“I’d done service my whole life, but when I got to college I thought I needed to get into a career that had a good return and that was the primary focus,” Callahan said. “I went on this service trip and it really shook me in a different, more profound way than any type of service I’d done in the past. I’d never traveled to another country and rolled up my sleeves and done work. I’d never seen poverty at that level.”

While in Tanzania, Callahan said he saw classrooms that “were literally crumbling and leaning over to one side to the point where it wasn’t even safe.”

“They had small boulders that the kids would bring into the class to sit on instead of a chair, they didn’t have desks to write on — a severe shortage of materials,” Callahan said.

Once Callahan returned to college, he realized something had to be done. His then-girlfriend now wife Alyssa Callahan and he started Achieve in Africa, a non-profit organization to build schools in Tanzania.

In the small Tanzanian village of Olasita, students could attend a primary school, but there was no higher-level education available. Callahan said school kids would jump in the back of supply trucks to attend secondary school because there was no formal busing system. However, students often could not pay the drivers.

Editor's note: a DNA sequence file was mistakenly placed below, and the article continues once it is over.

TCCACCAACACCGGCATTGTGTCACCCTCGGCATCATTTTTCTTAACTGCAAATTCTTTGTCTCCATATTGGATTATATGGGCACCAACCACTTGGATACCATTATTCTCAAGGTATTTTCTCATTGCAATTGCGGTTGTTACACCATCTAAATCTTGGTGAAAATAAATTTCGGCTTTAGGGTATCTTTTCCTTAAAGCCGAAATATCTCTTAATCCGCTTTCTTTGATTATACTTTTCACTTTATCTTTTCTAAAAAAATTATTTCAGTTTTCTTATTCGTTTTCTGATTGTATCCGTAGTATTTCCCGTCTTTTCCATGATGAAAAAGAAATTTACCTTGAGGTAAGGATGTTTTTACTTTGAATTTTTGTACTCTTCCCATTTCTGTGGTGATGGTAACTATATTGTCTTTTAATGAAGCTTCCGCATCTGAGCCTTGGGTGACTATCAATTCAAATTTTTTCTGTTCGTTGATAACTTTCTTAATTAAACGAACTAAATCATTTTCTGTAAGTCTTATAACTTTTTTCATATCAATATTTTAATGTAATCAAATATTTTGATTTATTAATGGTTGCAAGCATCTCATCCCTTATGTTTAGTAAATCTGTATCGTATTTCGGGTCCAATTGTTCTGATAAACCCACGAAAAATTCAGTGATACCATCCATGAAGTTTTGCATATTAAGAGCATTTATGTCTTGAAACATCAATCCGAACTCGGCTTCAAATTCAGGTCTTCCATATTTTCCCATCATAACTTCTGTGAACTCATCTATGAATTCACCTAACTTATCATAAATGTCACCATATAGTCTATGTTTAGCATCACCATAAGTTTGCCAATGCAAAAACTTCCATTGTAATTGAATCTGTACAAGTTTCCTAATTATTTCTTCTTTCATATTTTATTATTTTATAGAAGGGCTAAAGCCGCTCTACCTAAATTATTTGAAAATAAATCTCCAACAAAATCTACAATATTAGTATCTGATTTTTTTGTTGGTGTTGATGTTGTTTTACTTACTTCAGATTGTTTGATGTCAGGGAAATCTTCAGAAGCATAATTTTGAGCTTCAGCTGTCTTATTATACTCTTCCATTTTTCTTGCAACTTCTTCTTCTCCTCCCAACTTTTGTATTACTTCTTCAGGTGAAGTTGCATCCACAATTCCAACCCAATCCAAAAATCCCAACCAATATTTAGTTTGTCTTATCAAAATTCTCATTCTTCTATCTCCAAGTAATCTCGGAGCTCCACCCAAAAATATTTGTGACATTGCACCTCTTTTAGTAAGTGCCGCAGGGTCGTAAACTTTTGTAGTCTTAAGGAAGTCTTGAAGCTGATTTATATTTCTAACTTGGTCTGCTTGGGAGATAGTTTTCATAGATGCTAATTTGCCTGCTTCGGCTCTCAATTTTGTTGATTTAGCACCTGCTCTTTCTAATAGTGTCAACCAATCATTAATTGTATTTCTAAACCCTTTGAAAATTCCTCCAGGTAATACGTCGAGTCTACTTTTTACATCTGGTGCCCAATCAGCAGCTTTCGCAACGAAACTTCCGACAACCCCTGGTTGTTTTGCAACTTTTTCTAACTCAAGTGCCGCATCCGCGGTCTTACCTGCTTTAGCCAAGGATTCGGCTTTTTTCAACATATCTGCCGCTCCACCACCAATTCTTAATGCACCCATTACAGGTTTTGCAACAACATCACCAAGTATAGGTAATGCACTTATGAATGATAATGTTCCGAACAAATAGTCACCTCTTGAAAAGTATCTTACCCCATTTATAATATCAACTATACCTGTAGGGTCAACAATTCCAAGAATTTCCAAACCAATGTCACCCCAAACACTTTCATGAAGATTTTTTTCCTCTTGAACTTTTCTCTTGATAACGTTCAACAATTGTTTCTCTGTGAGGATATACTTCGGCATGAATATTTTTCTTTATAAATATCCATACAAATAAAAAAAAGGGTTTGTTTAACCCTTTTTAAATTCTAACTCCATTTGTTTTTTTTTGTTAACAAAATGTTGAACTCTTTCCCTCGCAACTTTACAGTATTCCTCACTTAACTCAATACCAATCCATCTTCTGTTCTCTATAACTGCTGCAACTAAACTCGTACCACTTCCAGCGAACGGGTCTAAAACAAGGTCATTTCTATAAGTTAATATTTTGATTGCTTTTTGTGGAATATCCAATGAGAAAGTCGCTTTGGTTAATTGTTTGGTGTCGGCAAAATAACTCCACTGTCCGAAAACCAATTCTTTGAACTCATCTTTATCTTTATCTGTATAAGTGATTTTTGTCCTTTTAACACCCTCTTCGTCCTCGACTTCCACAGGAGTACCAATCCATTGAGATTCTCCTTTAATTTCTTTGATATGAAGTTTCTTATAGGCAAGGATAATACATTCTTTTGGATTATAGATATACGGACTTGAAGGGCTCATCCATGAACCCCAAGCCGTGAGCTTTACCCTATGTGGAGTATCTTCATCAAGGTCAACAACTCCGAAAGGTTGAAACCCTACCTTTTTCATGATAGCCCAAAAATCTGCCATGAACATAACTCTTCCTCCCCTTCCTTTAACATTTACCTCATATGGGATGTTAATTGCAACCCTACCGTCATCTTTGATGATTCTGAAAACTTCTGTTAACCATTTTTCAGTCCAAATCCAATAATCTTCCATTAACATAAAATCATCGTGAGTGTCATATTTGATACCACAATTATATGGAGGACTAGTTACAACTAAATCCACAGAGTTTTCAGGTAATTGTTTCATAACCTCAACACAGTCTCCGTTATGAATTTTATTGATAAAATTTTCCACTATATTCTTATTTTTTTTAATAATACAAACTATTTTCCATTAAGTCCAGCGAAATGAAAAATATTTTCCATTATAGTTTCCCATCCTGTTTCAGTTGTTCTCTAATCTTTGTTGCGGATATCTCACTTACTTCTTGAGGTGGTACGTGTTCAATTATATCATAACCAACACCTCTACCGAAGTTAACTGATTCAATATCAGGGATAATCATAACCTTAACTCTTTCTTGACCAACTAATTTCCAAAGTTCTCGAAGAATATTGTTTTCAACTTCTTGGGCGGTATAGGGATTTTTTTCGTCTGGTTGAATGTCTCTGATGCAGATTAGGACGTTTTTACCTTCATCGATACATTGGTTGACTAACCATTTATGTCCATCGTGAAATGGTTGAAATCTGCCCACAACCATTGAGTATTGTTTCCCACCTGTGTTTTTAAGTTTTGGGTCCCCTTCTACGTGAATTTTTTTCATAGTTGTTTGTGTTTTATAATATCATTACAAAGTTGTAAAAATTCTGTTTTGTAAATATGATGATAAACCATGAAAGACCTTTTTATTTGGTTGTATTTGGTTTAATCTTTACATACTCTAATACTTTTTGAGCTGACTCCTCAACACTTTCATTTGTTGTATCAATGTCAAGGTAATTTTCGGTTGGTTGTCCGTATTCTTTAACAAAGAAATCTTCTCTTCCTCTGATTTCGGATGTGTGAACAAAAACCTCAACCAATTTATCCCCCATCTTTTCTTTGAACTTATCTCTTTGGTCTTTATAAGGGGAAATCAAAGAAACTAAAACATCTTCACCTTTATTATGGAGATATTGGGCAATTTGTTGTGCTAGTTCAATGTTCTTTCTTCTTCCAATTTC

Photo courtesy of Achieve in Africa
Callahan becomes Director of Sustainability, Maintenance, and Operations at the wake of the Woolsey Fire.

“This terrible cycle occurred where these kids wouldn’t have money to pay because they’re living in extremely poor situations,” Callahan said. “The female students would end up having relations with the drivers in lieu of payment. They’d get pregnant and have to drop out of school entirely, all because they didn’t have a secondary school.”

After completing his first project of demolishing an old primary school in Olasita and building a new, safer structure in its place, Callahan’s team decided it was time for a secondary school in Olasita.

Today, the secondary school holds about 1,200 students. Unfortunately, Achieve in Africa had to disband in 2017, but both schools and a community learning center in Ulolela Village continue to function to this day. For now, the Tanzanian government brings in teachers, students and new curriculum.

Since then, Callahan has joined the board of Africaid, a similar non-profit focused in Tanzania.

“Africaid: their mission is all about female empowerment and professional development for girls and mentorship opportunities,” Callahan said.

Besides his philanthropic goals, Callahan hopes to reinforce the importance of financial sustainability where organizations can save money from investing in sustainable efforts. He said OPHS reflects this philosophy through their solar panels, which have decreased utility costs for the district to the point where they’re gathering revenue because the district is creating so much energy.

“As tenants of the Earth, we want to leave this place in a better shape than what we received it in,” Callahan said. “I believe there’s a bit of a myth out there that sustainability is expensive. As technology has improved, they’re starting to be a business piece and an appetite for people to say ‘Wait a minute, if we think about this differently and sustainably, we can actually save money as well.’”